teachers to participate in children's music performances.

After

finishing school in 1950, 16-year-old Sisamouth chose to study to become a

hospital nurse in Phnom Penh which satisfied his parents.

While studying

in the city, Sisamouth learned how to sing and compose music by himself. Within

one year, through his association with musician friends, he became famous at his

school as a composer, musician and singer.

His parents at home in Stung

Treng, however, were not happy with this. Living with his aunt and uncle in

Phnom Penh, Sisamouth only had enough money sent by his parents to buy study

books.

So, Sisamouth then spent his free time at home, writing songs and

singing them quietly in private.

When Cambodia gained independence from

France in 1953, the National Radio invited him to be a singer in its band. He

had finished his medical study and was working at a hospital in Phnom

Penh.

Particularly skillful at the mandolin, Sisamouth wrote songs and

composed music using this instrument, searching for musically poetic rhythms.

Most of his songs, which he prepared carefully by using books and dictionaries,

were about families and their love, successes, failures, happiness and

pain.

Sisamouth was later invited to join the Royal Property's Music

Band. He accompanied King Sihanouk, traveling to perform traditional music and

songs in many countries.

At 23, Sisamouth married one of his cousins,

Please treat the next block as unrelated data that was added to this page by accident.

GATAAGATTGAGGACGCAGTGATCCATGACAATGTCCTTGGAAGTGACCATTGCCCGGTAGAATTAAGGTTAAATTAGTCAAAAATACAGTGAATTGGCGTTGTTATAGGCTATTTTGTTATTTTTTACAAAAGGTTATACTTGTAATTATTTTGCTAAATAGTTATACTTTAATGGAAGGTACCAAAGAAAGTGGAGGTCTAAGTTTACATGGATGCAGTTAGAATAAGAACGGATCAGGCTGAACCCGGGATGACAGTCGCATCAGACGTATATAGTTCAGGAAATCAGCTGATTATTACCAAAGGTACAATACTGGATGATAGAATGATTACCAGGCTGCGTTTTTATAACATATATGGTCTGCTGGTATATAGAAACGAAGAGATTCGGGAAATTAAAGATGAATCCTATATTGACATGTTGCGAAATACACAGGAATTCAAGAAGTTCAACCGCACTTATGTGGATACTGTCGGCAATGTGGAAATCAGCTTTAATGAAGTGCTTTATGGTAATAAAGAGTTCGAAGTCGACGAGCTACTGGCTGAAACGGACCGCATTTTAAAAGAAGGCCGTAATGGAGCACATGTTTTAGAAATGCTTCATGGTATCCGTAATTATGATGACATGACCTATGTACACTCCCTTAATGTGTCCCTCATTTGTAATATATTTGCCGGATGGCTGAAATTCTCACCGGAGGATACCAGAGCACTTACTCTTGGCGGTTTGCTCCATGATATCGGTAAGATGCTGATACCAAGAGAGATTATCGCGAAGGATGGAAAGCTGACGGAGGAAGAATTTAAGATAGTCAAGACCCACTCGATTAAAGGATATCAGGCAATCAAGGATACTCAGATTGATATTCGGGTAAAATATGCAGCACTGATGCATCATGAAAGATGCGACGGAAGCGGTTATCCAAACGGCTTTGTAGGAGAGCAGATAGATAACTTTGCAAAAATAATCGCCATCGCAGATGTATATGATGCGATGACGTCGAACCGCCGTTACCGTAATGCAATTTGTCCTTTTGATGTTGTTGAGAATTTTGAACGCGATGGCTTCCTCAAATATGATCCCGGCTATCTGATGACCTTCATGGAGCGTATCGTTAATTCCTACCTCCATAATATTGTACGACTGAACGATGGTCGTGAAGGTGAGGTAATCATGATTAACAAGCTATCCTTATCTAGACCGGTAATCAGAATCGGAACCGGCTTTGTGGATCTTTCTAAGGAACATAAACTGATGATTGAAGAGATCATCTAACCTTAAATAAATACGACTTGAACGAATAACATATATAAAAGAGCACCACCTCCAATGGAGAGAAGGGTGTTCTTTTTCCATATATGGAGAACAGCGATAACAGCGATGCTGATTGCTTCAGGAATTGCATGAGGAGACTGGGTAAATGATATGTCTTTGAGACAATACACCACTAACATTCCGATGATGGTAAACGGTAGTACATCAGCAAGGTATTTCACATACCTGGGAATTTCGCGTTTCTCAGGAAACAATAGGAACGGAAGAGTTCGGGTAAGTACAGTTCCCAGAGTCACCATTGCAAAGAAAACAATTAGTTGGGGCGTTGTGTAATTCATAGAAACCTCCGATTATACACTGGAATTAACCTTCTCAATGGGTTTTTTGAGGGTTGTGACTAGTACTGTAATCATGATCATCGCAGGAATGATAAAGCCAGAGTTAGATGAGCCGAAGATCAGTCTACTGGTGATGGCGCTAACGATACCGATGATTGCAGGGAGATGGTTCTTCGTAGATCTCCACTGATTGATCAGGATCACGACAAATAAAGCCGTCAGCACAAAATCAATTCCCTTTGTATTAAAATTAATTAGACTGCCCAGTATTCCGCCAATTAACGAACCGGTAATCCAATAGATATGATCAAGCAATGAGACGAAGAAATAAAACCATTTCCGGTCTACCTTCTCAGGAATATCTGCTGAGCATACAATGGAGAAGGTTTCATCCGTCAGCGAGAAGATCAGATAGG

Khao Thang Nhoth, and had three sons and one daughter.

The singer and

one of his sons died during the Khmer Rouge period. Chanchaya said his father

was separated from the family when the Khmer Rouge entered Phnom Penh in 1975.

The family was sent to Kratie.

Nobody knows where, when or how he died

but some people say he was killed by the Khmer Rouge at Toul Sleng - the

regime's most brutal prison - along with other singers and actors who were

particularly hated by the rebels. He would have been just over 40 years

old.

During nearly four years under Khmer Rouge rule, Sisamouth's songs

were banned and his records destroyed along with all sorts of entertainment. The

brutal regime collapsed in 1979 but later the communists also denied the people

anything they deemed an imperialist remnant - including Sisamouth's tunes, even

though none are political songs.

Through years of suppression, Khmer

people were only allowed to amuse themselves with revolutionary, non-love songs

and music. Though the later communist regime was a lot more relaxed than Pol